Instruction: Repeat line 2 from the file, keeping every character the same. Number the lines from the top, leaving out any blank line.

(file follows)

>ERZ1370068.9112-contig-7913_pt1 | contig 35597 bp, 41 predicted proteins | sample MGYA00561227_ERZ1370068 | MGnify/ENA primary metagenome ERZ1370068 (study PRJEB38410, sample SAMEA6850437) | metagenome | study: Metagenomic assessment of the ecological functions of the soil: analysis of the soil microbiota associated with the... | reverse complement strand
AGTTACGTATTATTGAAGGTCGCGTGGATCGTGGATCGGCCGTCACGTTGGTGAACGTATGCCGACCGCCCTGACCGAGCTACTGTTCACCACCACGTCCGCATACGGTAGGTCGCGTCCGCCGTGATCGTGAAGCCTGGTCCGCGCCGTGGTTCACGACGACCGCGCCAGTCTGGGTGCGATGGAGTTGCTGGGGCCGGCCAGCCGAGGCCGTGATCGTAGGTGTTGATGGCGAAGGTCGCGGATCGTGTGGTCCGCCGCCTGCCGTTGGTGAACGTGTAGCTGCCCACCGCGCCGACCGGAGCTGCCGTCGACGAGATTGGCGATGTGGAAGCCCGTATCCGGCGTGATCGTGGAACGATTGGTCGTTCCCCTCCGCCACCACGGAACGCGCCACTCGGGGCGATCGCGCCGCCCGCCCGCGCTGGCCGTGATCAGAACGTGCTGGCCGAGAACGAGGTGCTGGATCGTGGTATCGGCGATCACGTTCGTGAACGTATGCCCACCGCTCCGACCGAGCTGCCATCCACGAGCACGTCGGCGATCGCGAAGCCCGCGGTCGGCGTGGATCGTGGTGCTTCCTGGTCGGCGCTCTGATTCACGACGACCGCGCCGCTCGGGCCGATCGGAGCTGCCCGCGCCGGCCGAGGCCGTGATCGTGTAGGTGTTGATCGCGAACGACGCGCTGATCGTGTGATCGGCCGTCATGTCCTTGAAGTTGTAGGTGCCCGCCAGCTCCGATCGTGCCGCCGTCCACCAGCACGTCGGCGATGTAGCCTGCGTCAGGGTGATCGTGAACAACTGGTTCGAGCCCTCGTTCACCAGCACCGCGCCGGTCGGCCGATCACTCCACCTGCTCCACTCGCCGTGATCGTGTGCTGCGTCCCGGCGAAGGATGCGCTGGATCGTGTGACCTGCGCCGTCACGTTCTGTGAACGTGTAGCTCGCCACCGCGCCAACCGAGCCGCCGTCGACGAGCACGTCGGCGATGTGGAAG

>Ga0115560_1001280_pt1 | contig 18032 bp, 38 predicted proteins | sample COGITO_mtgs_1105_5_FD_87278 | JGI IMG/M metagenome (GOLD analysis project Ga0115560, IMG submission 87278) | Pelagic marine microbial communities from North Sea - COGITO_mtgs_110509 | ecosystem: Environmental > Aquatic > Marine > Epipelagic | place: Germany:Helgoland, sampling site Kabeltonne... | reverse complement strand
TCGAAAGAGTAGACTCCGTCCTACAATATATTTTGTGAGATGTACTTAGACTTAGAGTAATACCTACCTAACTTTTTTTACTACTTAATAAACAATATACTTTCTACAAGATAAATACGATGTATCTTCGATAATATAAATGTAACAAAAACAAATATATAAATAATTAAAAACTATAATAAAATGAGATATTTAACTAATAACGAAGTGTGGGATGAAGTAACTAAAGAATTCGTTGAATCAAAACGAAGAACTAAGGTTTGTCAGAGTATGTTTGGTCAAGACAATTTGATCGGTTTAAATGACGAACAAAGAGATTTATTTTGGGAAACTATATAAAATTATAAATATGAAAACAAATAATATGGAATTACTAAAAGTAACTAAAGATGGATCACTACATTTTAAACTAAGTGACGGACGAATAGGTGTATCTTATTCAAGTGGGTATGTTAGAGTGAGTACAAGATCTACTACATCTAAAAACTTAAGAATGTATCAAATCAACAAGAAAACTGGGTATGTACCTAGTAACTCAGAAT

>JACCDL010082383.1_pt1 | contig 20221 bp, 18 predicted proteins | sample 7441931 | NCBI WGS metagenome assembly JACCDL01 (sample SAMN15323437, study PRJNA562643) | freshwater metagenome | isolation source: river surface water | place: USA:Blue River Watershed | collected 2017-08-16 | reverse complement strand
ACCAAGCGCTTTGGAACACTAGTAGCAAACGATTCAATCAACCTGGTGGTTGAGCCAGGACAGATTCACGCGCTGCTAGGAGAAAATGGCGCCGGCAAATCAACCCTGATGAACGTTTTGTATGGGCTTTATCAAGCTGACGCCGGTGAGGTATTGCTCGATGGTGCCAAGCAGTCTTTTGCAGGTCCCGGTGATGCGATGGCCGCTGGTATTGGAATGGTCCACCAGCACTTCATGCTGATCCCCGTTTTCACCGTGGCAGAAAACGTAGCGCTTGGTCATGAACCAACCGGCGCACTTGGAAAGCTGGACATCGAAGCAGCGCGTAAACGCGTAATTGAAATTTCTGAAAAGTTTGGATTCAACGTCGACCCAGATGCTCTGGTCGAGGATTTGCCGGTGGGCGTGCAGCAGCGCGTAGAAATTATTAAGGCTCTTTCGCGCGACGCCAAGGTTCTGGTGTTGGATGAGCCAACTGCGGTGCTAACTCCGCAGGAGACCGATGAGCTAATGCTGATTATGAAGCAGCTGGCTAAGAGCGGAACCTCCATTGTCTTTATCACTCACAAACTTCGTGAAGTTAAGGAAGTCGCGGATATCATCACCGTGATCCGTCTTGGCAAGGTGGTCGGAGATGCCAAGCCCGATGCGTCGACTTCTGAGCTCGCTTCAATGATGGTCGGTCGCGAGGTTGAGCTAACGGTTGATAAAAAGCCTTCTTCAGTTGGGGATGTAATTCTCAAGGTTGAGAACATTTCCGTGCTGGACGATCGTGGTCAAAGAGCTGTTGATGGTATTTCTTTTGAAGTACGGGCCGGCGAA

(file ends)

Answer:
AGTTACGTATTATTGAAGGTCGCGTGGATCGTGGATCGGCCGTCACGTTGGTGAACGTATGCCGACCGCCCTGACCGAGCTACTGTTCACCACCACGTCCGCATACGGTAGGTCGCGTCCGCCGTGATCGTGAAGCCTGGTCCGCGCCGTGGTTCACGACGACCGCGCCAGTCTGGGTGCGATGGAGTTGCTGGGGCCGGCCAGCCGAGGCCGTGATCGTAGGTGTTGATGGCGAAGGTCGCGGATCGTGTGGTCCGCCGCCTGCCGTTGGTGAACGTGTAGCTGCCCACCGCGCCGACCGGAGCTGCCGTCGACGAGATTGGCGATGTGGAAGCCCGTATCCGGCGTGATCGTGGAACGATTGGTCGTTCCCCTCCGCCACCACGGAACGCGCCACTCGGGGCGATCGCGCCGCCCGCCCGCGCTGGCCGTGATCAGAACGTGCTGGCCGAGAACGAGGTGCTGGATCGTGGTATCGGCGATCACGTTCGTGAACGTATGCCCACCGCTCCGACCGAGCTGCCATCCACGAGCACGTCGGCGATCGCGAAGCCCGCGGTCGGCGTGGATCGTGGTGCTTCCTGGTCGGCGCTCTGATTCACGACGACCGCGCCGCTCGGGCCGATCGGAGCTGCCCGCGCCGGCCGAGGCCGTGATCGTGTAGGTGTTGATCGCGAACGACGCGCTGATCGTGTGATCGGCCGTCATGTCCTTGAAGTTGTAGGTGCCCGCCAGCTCCGATCGTGCCGCCGTCCACCAGCACGTCGGCGATGTAGCCTGCGTCAGGGTGATCGTGAACAACTGGTTCGAGCCCTCGTTCACCAGCACCGCGCCGGTCGGCCGATCACTCCACCTGCTCCACTCGCCGTGATCGTGTGCTGCGTCCCGGCGAAGGATGCGCTGGATCGTGTGACCTGCGCCGTCACGTTCTGTGAACGTGTAGCTCGCCACCGCGCCAACCGAGCCGCCGTCGACGAGCACGTCGGCGATGTGGAAG